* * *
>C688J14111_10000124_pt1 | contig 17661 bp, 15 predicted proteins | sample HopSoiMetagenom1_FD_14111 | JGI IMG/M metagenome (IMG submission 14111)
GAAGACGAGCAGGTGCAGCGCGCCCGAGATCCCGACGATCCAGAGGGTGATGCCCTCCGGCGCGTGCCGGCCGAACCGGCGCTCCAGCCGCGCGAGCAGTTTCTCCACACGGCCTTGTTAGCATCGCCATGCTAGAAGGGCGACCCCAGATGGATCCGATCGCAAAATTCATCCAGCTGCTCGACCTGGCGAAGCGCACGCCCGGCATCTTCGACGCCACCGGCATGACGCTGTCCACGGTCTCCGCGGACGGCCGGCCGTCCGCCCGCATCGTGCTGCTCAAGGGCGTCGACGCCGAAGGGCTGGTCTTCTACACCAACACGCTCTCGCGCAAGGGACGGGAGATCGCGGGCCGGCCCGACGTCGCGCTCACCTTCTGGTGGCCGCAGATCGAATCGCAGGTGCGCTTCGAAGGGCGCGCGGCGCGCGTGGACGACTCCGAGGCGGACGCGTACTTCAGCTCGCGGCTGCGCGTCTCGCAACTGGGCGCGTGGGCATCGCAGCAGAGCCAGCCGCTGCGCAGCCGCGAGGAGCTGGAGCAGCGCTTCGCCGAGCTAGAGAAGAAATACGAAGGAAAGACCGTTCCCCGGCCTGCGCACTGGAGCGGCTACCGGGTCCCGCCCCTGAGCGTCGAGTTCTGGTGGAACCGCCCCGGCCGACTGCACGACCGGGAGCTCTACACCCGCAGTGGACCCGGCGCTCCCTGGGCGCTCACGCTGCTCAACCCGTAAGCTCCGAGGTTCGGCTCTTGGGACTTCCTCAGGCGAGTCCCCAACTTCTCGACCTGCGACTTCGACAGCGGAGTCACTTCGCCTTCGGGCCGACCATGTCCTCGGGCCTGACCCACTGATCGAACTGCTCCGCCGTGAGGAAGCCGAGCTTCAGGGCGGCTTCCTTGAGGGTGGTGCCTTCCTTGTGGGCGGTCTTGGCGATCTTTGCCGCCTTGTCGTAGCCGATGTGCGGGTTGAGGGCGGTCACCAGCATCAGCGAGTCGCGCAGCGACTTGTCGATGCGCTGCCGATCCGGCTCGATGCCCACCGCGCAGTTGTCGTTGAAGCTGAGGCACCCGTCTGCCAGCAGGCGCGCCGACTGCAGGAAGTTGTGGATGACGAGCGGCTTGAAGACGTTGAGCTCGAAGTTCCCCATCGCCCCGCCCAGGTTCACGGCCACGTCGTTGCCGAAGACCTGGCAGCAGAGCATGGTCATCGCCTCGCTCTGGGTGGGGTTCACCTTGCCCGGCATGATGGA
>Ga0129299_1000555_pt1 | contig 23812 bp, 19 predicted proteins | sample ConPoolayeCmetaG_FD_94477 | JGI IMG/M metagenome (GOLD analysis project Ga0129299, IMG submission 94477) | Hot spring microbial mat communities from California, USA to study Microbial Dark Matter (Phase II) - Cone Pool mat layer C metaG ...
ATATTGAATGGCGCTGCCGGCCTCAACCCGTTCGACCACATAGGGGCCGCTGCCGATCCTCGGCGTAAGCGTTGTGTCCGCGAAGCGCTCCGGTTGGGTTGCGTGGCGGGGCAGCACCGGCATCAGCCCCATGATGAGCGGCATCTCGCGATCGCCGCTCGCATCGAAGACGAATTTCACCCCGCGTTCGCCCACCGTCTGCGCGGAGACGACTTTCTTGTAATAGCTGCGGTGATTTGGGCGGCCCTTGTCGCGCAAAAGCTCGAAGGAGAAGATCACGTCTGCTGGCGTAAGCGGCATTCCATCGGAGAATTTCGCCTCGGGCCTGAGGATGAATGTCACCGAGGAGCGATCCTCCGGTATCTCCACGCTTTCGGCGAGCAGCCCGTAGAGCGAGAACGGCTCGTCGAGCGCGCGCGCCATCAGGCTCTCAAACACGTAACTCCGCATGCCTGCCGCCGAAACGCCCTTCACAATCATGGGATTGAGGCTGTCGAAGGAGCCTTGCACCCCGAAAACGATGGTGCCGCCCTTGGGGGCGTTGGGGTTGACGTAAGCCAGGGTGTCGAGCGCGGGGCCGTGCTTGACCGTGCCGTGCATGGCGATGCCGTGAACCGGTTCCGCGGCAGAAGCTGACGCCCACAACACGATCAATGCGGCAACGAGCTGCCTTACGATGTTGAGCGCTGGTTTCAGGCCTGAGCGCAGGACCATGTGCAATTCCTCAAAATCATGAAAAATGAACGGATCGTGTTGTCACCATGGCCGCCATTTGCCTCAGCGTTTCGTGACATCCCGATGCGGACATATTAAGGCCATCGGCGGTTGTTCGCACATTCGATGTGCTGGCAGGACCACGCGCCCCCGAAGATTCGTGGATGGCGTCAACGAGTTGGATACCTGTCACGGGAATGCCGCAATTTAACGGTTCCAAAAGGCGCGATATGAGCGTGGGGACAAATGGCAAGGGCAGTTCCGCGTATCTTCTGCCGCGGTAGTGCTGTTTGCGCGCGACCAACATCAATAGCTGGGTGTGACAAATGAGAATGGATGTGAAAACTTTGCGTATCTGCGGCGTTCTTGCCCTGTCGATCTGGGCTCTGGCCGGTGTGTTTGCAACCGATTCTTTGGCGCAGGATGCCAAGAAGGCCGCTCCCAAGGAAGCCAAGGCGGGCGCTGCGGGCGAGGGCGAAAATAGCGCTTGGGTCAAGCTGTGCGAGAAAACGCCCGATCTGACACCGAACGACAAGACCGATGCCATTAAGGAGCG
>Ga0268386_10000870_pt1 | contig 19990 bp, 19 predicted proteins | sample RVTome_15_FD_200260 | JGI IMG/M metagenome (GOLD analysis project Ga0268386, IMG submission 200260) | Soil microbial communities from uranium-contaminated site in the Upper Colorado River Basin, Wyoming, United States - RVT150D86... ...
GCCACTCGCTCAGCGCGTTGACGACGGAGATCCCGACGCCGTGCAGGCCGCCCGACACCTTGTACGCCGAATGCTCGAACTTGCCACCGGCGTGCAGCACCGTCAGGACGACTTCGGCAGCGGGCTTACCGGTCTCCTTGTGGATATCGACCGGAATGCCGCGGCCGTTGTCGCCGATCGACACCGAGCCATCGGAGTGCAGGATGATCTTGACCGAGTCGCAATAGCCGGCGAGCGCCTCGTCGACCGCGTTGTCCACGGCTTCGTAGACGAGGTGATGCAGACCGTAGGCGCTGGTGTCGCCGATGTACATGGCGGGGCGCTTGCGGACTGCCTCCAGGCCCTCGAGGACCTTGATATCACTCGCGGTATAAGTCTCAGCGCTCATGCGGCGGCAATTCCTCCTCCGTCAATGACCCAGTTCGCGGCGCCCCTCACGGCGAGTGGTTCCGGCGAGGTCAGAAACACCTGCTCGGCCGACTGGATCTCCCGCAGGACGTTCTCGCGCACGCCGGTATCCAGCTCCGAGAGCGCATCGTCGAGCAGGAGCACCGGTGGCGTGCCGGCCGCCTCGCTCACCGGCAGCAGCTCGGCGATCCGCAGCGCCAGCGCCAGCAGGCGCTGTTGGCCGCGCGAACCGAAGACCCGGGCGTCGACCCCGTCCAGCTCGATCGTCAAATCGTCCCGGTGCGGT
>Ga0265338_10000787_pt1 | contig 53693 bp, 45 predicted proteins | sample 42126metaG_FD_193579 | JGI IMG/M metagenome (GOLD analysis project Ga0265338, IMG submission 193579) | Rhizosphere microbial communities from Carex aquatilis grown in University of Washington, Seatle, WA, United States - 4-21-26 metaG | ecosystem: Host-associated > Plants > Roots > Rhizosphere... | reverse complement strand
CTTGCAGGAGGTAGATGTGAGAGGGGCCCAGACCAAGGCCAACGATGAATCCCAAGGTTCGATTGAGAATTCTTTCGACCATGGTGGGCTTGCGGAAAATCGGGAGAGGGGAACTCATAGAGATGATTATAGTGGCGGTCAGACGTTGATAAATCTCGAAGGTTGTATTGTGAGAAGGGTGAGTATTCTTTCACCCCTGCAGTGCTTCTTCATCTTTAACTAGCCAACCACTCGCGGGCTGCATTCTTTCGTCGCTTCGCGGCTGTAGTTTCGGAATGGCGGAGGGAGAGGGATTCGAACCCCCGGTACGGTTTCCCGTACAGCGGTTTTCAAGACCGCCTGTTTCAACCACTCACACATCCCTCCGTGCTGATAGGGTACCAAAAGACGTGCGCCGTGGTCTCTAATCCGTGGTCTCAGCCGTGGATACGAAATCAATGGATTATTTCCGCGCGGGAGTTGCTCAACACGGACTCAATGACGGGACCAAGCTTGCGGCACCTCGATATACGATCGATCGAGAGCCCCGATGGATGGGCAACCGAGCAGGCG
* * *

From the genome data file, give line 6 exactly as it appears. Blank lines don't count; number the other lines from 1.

GCCACTCGCTCAGCGCGTTGACGACGGAGATCCCGACGCCGTGCAGGCCGCCCGACACCTTGTACGCCGAATGCTCGAACTTGCCACCGGCGTGCAGCACCGTCAGGACGACTTCGGCAGCGGGCTTACCGGTCTCCTTGTGGATATCGACCGGAATGCCGCGGCCGTTGTCGCCGATCGACACCGAGCCATCGGAGTGCAGGATGATCTTGACCGAGTCGCAATAGCCGGCGAGCGCCTCGTCGACCGCGTTGTCCACGGCTTCGTAGACGAGGTGATGCAGACCGTAGGCGCTGGTGTCGCCGATGTACATGGCGGGGCGCTTGCGGACTGCCTCCAGGCCCTCGAGGACCTTGATATCACTCGCGGTATAAGTCTCAGCGCTCATGCGGCGGCAATTCCTCCTCCGTCAATGACCCAGTTCGCGGCGCCCCTCACGGCGAGTGGTTCCGGCGAGGTCAGAAACACCTGCTCGGCCGACTGGATCTCCCGCAGGACGTTCTCGCGCACGCCGGTATCCAGCTCCGAGAGCGCATCGTCGAGCAGGAGCACCGGTGGCGTGCCGGCCGCCTCGCTCACCGGCAGCAGCTCGGCGATCCGCAGCGCCAGCGCCAGCAGGCGCTGTTGGCCGCGCGAACCGAAGACCCGGGCGTCGACCCCGTCCAGCTCGATCGTCAAATCGTCCCGGTGCGGT